Monday, September 22, 2008

Telephone madness

I can't believe there are still people out there calling themselves fundraisers who don't think using the phone to call their supporters is a good thing.

Many years ago it was a big argument in the UK. I remember going to board and senior management meetings where people were trying to tell me how to do my job. They would say things like “... well I would never make a gift if I received a phone call at home, probably when I am in the bath ...”

Putting aside the fact that I must have a lot of very clean colleagues, I am so glad that I managed to convince them that this was a load of nonsense – squillions of pounds later they got it.

I know the argument has raged in Australia too, but I thought it was over. Surely no one would be daft enough to think that using the phone would damage relationships with donors?

Badly made calls, churn and burn calls and rare “shady” calls can damage relationships, but the majority of calls made to donors these days are done by professional fundraisers; trained people who work hard to understand and maintain the long-term relationship with the donor.

And yet the negative approach to telephone fundraising continues. A couple of months ago at a masterclass in Sydney I had one fundraiser telling me they wanted to use the phone to talk to her supporters about becoming regular givers but their board wouldn’t allow it. The reason was the same, a board member had said, “If I got a call like that,I wouldn’t respond ...” Aaarrggghh!

It reminded me of a friend (who will remain nameless) who got a job at a large-ish charity a few years ago.

This friend is a pretty damn good fundraiser, and knows her stuff. The new employer had tons of donors and a decent regular giving program. What is the first thing she wants to do? Of course – a phone campaign to upgrade (increase the monthly gift).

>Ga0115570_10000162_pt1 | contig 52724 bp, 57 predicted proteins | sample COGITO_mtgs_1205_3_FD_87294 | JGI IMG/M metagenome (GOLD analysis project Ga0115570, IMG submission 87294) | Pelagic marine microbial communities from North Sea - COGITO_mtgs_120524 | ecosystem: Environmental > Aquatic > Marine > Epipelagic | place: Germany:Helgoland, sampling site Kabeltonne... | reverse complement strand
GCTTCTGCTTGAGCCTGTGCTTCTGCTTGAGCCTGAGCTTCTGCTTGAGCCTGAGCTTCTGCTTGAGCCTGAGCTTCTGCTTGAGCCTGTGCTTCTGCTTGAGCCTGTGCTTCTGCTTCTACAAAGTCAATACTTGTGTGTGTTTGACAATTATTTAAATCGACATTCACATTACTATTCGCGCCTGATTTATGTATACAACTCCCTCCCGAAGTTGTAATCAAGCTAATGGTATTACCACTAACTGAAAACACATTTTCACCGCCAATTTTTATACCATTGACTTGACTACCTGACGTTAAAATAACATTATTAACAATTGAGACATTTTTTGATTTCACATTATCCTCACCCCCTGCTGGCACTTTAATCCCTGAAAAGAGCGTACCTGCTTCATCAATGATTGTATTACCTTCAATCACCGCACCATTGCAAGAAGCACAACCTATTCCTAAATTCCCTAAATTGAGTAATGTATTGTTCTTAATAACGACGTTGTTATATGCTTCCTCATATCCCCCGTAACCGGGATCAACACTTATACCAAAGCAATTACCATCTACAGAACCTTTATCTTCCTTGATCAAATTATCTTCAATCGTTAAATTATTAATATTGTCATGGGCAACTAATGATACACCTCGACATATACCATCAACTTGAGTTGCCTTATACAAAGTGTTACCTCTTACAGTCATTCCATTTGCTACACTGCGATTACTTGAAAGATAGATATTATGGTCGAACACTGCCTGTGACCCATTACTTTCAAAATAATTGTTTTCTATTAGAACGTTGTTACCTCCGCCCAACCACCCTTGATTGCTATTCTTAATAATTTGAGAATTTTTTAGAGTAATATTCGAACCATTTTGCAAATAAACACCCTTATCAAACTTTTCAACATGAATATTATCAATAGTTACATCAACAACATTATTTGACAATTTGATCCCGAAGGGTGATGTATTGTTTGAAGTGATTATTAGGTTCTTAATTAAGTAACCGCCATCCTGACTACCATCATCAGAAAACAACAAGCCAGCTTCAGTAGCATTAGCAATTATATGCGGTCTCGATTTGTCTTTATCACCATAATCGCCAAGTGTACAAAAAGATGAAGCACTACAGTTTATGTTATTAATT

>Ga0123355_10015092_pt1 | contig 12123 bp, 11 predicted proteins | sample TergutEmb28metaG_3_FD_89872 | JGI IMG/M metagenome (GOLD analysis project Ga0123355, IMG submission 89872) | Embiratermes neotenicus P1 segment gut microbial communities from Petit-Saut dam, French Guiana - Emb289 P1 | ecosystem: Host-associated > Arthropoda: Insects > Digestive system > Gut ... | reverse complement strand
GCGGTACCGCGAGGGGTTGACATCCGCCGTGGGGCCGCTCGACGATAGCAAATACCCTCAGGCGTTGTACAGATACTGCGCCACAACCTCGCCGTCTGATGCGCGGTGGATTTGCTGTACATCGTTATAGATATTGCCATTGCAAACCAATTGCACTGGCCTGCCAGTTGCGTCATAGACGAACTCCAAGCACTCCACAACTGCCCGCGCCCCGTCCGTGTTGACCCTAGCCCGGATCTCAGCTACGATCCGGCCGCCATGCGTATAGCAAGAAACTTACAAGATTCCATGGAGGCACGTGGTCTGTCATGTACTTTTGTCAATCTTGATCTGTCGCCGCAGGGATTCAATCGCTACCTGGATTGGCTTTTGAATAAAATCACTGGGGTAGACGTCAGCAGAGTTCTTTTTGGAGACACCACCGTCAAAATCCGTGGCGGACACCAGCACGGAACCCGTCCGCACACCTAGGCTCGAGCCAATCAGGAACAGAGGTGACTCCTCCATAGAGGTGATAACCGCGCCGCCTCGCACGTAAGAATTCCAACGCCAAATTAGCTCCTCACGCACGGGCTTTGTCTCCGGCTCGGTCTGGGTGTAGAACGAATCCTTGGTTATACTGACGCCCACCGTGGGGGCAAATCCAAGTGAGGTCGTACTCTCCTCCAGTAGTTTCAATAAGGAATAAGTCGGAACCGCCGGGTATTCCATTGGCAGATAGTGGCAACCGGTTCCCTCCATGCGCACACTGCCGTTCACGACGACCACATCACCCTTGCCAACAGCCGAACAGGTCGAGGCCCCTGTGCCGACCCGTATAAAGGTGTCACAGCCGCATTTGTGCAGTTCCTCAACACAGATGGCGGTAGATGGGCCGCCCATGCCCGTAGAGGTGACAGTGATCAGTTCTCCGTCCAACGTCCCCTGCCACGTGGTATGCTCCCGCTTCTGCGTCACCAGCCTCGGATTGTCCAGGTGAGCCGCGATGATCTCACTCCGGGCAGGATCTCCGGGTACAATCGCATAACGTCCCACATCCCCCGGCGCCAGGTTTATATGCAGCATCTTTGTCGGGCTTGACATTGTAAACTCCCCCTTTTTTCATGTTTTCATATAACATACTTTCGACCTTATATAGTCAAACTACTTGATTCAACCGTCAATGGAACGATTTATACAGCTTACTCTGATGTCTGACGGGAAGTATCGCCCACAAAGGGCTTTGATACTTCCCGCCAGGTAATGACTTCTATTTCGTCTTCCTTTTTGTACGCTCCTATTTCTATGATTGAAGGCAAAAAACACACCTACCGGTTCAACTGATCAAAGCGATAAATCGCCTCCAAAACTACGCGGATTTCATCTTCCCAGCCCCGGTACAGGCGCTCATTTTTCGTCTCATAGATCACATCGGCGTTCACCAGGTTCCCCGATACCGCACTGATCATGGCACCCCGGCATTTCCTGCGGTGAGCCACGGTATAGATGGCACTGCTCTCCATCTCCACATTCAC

With agencies and in-house teams succeeding in getting 40-60% of donors to upgrade, and getting an increase in the amount by 40-60% as well, you end up with between 16% and 36% increase in regular giving income from those you talk to! Wow! And that is annual income. We also know that people who upgrade are more likely to upgrade again.

My charity fundraising friend pulled together a great proposal.

The response from her boss? “I don’t work in the kind of organisation that bothers its donors at home.” She refused to even read the proposal.

Our friends at The Lost Dogs’ Home have proved the importance of great phone calls and great customer care. They have a terrific retention rate, but they also spend time and care finding out about their donors’ views of animals, and even their pets’ names.

This intimacy pays off with great phone calls that are really good chats between animal lovers, often around the donor’s pet.

Now, if you think I am being negative, I am positively sweet compared to my mate John Burns. I asked him for a quote and this is what he sent:

“I'm morally opposed to fundraisers imposing their outdated morals on their charities to the detriment of their beneficiaries. A more supreme example of ignorant arrogance might be hard to find…”

Please don’t knock stuff back for unsubstantiated reasons. Get the facts, don’t rely on anecdotes, and above all – put it to the test.

This blog is based on an article I wrote for Fundraising and Philanthropy Magazine, in Australia. For more information about fantastic quality phone calls for your donors please talk to me or

Thanks! Sean Triner

No comments:

Disaster Fundraising Guide download it here